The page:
I try to use offline resources like books, ebooks, and offline docs (Zeal for Windows, Dash for macOS). I also try to think of a problem that I'm working on either for work or a personal project, and see how far I can take it offline.

Also, working on refactoring on a project is a great offline exercise, too.

Would love to hear what other people do.


Gathering knowledge is not only limited whether you are in offline or online mode. There are so many ways on how to learn. Let say for example, there is this useful website that I am using, w3schools.com. I downloaded the site for an offline view and that, I've learned. Well, working projects offline? It depends on what kind of client do you have or what kind of projects you have..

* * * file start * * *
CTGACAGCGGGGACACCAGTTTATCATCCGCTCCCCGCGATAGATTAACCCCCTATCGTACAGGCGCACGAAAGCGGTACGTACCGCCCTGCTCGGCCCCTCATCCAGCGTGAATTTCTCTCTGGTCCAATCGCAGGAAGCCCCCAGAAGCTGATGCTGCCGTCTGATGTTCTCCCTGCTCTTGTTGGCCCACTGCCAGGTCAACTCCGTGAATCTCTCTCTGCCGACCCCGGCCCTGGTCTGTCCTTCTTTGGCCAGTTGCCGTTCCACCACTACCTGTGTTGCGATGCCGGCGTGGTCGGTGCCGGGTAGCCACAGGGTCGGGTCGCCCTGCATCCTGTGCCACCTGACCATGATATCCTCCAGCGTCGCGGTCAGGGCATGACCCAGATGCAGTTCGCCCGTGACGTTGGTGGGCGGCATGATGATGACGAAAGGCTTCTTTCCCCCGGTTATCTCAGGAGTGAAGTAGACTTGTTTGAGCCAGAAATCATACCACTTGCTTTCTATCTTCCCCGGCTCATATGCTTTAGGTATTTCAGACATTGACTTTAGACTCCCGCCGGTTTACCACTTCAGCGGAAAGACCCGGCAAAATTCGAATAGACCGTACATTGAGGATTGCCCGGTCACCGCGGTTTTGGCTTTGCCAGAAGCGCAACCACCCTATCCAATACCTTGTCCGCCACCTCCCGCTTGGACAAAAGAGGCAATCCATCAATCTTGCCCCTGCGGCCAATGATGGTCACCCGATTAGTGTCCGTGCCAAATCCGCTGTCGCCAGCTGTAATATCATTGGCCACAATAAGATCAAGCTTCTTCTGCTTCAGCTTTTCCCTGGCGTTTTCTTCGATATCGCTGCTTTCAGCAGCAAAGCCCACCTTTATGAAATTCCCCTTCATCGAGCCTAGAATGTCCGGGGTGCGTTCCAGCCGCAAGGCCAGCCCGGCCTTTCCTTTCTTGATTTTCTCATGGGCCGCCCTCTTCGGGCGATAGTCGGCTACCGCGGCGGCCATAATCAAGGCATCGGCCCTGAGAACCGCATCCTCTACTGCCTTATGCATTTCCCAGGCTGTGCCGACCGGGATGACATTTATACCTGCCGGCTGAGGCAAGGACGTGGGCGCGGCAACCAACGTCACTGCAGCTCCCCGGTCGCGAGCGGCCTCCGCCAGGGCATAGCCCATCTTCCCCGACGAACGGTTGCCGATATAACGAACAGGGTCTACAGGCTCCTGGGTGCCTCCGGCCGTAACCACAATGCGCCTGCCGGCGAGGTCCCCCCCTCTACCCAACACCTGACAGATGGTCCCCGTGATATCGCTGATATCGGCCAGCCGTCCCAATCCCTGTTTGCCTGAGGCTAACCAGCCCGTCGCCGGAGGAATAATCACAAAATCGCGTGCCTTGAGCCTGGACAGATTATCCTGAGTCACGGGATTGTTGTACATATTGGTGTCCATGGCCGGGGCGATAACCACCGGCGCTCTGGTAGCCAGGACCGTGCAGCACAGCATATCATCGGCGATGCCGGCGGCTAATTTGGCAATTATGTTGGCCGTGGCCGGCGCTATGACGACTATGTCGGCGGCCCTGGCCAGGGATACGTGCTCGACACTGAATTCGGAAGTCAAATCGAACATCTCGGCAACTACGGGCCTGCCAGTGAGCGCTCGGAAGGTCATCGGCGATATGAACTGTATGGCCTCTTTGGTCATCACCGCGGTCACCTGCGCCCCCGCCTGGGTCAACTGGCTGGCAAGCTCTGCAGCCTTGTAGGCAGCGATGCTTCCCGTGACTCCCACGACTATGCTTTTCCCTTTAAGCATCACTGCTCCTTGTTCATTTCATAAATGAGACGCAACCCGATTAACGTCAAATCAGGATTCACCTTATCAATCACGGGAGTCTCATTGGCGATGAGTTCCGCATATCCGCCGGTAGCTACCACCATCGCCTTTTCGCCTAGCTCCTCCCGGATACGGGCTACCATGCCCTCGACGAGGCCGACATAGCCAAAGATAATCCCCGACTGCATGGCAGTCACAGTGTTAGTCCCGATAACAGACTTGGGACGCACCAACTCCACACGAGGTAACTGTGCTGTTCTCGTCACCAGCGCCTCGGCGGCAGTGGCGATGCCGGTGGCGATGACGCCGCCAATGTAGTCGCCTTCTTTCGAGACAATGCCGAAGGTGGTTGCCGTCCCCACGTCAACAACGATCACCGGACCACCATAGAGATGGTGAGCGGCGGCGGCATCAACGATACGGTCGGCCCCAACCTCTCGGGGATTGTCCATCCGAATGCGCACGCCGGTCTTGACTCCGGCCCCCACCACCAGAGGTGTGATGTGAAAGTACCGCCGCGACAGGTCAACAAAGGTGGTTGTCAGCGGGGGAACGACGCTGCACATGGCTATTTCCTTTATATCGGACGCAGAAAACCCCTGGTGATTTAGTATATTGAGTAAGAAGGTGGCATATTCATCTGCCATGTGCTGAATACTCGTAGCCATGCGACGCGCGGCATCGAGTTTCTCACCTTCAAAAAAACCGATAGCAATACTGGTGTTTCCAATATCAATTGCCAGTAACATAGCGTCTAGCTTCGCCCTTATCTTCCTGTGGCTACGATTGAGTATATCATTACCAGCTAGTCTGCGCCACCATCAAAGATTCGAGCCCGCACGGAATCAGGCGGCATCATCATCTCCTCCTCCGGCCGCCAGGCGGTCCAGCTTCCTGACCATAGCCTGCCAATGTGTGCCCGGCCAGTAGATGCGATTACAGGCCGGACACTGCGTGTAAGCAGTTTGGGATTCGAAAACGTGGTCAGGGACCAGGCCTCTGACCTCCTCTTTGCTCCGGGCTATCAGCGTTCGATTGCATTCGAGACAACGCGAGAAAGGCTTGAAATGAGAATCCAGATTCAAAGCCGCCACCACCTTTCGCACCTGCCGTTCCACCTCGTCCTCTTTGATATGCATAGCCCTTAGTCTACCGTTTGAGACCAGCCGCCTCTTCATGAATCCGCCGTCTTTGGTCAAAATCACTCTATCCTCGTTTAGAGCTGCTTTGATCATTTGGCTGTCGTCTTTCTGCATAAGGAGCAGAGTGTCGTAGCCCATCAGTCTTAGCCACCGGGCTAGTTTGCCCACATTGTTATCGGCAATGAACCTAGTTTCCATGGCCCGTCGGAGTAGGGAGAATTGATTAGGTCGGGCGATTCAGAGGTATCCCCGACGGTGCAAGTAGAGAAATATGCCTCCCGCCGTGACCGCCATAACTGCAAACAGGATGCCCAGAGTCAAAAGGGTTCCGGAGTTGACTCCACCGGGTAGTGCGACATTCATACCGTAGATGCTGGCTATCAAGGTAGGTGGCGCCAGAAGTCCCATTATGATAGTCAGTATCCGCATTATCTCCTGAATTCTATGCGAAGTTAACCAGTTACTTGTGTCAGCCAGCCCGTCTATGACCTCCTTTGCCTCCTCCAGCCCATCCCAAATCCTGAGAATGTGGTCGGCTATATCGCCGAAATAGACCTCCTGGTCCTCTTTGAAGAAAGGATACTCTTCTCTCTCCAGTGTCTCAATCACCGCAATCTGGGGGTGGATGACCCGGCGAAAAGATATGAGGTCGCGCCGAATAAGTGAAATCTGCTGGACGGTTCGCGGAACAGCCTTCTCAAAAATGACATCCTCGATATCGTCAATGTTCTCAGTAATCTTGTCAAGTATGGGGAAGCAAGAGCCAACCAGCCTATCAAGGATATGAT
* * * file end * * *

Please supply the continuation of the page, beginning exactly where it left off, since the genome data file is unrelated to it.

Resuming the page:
Model things in your head. How would you solve ABC annoyance on your ride home as an algorithm? How would you sort the people on the bus under an arbitrary condition? How would you model various things in your life in OOP, or functions, or both, or a database? Knowing what you have learned this week, what would you change about code you wrote 6 months ago?


You won't believe how many of us learned things offline, by books. :) Moreover, I didn't have even an access to a computer while learning my first two languages. :) Getting help was just like asking around you. It was nice to have friends sharing the same hobby. And yes, programming on paper without any real experience rarely led to correct results. But when we're finally got our computers, we caught up really fast. And yes, everything still was offline by the modern standards.

Classic DEV Post from Sep 9 '18

Is front-end development having an identity crisis?

Does front-end development as a we know it still exist; or has the role evolved into something we no longer recognise? As with evolution in nature, the evolution of "front-end" has resulted in several distinct flavours --- and in my opinion --- an identity crisis.

Rajan Bhattarai
Full Stack Ruby 💎 on Rails Developer.